Feature stories

Feature stories

Photo essays

Newsletters

 

Mobile classes give nomadic children their first taste of school

UNICEF Somalia/ Pflanz
© UNICEF Somalia/ 2011/ Pflanz
Classrooms set up with portable blackboards are for the first time giving children of Somalia's nomadic families the chance of a basic education.

By Mike Pflanz

BACAADO, Northwest Somalia “Somaliland”, 28 March 2011 – Under the meagre shade of a leafless thorn tree, 30 children sat on plastic water drums and woven mats, the pages of their exercise books fluttering in the warm wind.

In front of them, teachers wrote on two blackboards propped against the tree trunk, one for the teenage ‘class’ and the other facing the younger children.

Beyond, the heat hazed the horizon as the mid-morning sun climbed into the cloudless sky, and the only sound was the occasional bleat of a distant goat.

It may appear basic, it is outdoors and exposed, its facilities are few, but this is a school. And for many of Somalia’s children it is a revolution which is for the first time giving them the chance at a basic education.

The majority of families in the country’s rural areas survive by driving their cows, sheep, goats and camels – often their only livelihood – on long searches for water or fresh fodder as dry seasons bite.

Until now, this meant children rarely completed one full term of schooling – if they started at all – before they had to drop out to move with their family and their livestock. 

But a new scheme has introduced mobile classrooms – where blackboard and teacher travel with the children to dry weather pastures – or schools where pupils can come and go without being forced to start schooling afresh each time.

The project, Flexible Approaches to Basic Education, is implemented by Africa Educational Trust in partnership with UNICEF, and funded by the UKaid from the Department for International Development.

It helps to train teachers, provide text books and portable blackboards, and has been designed to allow open enrolment to any child who applies. There are no school fees, no uniform and no documentation needed to join.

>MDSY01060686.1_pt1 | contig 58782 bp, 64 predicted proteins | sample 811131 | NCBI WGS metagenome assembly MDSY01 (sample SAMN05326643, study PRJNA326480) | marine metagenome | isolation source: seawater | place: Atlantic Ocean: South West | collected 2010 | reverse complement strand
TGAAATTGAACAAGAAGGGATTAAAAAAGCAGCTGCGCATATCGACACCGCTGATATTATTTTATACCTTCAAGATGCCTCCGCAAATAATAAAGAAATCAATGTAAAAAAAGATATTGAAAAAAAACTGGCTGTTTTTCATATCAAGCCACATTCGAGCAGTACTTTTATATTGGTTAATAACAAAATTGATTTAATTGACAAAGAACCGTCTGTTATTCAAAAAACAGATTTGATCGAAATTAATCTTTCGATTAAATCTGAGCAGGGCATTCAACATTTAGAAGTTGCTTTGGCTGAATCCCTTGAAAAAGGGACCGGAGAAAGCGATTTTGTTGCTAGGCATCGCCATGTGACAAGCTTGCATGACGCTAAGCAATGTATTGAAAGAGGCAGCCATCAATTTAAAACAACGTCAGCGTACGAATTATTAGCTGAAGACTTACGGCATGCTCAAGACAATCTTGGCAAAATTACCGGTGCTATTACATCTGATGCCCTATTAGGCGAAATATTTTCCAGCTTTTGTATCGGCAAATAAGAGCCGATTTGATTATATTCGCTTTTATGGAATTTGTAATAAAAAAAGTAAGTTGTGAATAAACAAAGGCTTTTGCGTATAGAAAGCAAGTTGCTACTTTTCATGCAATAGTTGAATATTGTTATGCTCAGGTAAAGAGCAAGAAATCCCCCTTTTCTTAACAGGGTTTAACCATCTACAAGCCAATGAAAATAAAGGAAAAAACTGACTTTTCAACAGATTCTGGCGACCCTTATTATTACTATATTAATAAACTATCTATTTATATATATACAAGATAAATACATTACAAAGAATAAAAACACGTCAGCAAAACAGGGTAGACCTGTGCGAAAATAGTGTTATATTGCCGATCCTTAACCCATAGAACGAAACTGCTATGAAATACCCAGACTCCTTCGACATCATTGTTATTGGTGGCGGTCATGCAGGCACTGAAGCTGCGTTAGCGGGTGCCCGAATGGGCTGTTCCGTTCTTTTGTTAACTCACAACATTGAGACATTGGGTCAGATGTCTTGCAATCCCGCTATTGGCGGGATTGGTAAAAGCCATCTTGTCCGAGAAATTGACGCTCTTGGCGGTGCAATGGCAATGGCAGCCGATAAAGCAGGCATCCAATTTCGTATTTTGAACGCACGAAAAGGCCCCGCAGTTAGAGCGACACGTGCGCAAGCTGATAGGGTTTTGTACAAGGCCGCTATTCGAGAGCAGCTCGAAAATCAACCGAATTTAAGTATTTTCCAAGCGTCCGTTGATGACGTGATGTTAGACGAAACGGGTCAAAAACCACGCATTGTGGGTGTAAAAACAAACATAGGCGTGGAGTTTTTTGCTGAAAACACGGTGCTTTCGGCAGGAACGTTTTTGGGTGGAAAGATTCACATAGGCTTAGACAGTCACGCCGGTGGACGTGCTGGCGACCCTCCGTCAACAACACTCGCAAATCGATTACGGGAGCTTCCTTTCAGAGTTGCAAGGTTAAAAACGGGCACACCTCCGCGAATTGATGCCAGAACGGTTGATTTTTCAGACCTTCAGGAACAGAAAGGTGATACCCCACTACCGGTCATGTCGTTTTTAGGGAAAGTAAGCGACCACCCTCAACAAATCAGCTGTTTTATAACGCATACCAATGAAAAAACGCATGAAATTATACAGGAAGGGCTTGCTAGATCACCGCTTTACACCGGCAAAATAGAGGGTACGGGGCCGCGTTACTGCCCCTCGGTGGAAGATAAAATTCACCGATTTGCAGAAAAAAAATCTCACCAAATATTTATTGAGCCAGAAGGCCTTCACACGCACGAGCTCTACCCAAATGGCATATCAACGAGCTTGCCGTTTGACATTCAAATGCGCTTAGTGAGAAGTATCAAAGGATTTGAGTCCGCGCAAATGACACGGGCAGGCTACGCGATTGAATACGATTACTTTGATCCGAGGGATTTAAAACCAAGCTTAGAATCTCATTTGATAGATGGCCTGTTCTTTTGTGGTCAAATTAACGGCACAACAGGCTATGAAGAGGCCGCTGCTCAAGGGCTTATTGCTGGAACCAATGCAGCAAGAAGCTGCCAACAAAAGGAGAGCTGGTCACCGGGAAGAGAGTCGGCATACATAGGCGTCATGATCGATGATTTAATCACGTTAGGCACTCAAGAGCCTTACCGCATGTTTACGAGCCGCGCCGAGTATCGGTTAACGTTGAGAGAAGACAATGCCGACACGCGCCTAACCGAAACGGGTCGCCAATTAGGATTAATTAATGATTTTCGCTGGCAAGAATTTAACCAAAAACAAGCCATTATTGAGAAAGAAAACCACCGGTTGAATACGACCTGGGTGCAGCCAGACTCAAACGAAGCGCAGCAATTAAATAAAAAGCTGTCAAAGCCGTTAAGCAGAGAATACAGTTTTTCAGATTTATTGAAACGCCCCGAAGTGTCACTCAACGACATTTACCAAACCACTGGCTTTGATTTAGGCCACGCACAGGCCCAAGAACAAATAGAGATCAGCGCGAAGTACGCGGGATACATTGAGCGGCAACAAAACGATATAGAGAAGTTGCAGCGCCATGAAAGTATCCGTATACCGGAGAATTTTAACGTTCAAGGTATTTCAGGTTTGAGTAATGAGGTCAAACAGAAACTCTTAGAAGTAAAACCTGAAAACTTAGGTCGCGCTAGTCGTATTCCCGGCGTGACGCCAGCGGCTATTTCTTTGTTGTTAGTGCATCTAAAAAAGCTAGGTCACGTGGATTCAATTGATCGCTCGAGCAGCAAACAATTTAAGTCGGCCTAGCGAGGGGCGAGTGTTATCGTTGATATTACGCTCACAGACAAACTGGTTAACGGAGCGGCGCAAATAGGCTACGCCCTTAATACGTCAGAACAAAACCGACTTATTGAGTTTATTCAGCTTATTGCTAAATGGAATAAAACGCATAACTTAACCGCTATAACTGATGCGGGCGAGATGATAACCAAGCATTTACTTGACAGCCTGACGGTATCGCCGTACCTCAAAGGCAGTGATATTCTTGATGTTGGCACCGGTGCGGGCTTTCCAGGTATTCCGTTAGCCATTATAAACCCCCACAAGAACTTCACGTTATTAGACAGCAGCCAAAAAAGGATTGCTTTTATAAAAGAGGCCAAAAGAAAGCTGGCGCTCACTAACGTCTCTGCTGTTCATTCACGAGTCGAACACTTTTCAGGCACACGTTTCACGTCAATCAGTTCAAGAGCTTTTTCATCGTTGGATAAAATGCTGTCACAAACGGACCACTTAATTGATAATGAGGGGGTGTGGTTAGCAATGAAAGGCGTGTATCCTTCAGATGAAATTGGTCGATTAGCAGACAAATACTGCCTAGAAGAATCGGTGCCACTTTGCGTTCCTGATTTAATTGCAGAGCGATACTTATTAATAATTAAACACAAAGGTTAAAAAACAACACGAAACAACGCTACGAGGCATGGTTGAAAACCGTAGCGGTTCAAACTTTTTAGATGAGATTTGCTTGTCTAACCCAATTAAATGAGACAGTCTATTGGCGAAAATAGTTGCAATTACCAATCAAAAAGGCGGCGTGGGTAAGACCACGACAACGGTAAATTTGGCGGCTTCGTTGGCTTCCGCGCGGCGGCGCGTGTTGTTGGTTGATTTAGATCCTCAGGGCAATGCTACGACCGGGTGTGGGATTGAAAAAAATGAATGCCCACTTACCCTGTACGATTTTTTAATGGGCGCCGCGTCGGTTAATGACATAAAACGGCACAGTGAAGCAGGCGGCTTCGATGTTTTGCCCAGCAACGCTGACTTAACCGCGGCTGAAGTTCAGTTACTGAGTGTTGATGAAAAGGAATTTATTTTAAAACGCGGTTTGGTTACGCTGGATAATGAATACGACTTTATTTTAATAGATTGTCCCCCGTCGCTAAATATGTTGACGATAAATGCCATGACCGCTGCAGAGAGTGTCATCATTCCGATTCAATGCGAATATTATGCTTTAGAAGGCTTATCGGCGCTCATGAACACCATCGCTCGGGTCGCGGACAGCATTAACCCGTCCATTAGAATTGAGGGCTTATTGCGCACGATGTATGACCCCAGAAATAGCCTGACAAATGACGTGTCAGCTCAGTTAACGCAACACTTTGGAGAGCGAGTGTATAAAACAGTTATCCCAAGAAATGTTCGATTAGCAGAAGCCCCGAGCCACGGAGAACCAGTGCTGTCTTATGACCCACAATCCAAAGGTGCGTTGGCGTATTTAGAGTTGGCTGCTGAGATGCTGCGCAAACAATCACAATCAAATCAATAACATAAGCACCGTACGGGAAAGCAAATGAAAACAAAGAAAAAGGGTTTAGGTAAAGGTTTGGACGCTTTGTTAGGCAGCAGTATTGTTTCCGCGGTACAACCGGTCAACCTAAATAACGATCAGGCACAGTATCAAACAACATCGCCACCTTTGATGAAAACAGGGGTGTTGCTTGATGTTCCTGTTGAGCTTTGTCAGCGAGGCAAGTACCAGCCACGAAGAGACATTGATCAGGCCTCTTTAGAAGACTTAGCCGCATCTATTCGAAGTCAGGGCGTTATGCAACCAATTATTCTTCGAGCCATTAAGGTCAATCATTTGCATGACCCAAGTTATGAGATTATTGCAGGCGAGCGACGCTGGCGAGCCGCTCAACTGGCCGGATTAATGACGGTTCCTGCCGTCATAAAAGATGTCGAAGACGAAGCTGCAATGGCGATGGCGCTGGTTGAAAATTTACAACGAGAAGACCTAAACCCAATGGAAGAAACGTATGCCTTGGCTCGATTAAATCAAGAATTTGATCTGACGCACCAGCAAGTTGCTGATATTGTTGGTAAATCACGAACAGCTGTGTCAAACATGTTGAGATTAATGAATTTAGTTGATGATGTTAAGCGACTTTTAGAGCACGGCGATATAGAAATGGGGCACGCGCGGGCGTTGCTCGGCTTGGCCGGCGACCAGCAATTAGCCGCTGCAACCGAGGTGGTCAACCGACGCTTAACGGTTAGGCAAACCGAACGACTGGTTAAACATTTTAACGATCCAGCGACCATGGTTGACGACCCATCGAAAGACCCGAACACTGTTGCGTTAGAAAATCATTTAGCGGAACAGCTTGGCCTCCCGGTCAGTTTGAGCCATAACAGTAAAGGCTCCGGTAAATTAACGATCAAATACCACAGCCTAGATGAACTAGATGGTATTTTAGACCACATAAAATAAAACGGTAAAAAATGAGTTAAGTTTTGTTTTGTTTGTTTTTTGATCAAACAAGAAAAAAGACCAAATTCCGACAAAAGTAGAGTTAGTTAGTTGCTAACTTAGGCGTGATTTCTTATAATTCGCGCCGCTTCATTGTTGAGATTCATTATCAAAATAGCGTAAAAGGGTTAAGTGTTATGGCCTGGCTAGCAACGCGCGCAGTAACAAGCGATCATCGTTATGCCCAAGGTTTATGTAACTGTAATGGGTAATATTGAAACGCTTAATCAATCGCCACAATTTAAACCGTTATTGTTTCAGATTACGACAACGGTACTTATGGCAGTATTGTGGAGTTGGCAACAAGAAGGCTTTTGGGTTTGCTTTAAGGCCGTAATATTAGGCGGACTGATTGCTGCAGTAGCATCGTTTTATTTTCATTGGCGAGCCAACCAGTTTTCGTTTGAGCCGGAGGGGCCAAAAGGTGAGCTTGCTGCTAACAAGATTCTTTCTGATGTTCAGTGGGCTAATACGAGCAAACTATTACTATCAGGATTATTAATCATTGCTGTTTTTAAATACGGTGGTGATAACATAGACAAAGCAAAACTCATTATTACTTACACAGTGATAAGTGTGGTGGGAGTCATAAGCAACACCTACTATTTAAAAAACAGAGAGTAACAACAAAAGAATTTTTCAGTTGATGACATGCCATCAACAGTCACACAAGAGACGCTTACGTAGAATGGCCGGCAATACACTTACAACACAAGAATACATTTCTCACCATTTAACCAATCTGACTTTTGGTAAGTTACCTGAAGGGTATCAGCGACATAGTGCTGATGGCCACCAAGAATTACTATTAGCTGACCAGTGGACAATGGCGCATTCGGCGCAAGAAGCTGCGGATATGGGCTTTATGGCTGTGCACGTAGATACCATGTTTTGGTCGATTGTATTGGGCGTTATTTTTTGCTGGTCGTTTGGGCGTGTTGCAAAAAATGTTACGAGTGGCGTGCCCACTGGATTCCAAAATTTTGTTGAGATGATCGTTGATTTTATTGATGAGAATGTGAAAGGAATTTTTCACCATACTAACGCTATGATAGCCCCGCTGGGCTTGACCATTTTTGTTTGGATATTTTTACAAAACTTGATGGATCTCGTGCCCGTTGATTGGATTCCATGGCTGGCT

In Bacaado village, a half-day walk from Somaliland’s main city Hargeisa, Suleiman Qaalib was slowly working through basic counting with his young class.

Behind him, a group of seven older boys tackled more complicated maths problems neatly laid out on their blackboard. 


UNICEF Somalia/ Pflanz
© UNICEF Somalia/ 2011/ Pflanz
Girls learn basic literacy and numeracy at a school under a tree in Bacaado village outside Hargeisa.

All of the pupils here are sons and daughters of some of the poorest and most marginalised communities. Often the children are forced to abandon classes when drought hits, or they are needed at home.

“But they can come back, the teaching is not too complicated and we work to help them catch up,” said Mr Qaalib, the teacher.

“Of course I want every one of these children to go to secondary school, to university, but that is far away. Here we can at least give them some small schooling that they would not get otherwise.”

For many of the children at the Bacaado school, these classes which started late in 2009, are their first ever experience of education. Almost all of their parents are illiterate.

“I used to spend every day with the animals, looking for water or grass,” said one of the ‘senior class’ pupils, Abdirahman Ahmed, 17. 

“There was no school nearby, and I could not leave my family without my help to travel far to find school. Now we have this school here under this tree, it has made everything different. My eyes have been opened.” 

There are still challenges, however. Maintaining momentum is difficult when children are forced to miss chunks of schooling.

For the brightest who hope to continue with their education, secondary schools are often clustered in towns far from where nomadic herders roam, and fees are expensive.

But as Mohamed Jama Bullale from Somaliland’s education ministry says, “Something like 40 or 50 percent of our children would not access any education at all if it was not for this kind of scheme. We have to walk before we run.”

And the impact is already significant.

As she headed home after class to prepare her family’s lunch and then take her goats to pasture, 13-year-old Gudon Muhamed told how she can “now do things I never thought would be for me”.

“I can read letters for my parents, and text messages sent to people’s mobile phones,” she said.

“I can read the labels on medicines and make sure they are the right ones, and they are not too old. 

“If I was still just looking after the animals, what would be my future? Now that I am here learning, I have been given the opportunity for a different future.”

 

 
Search:

 Email this article

unite for children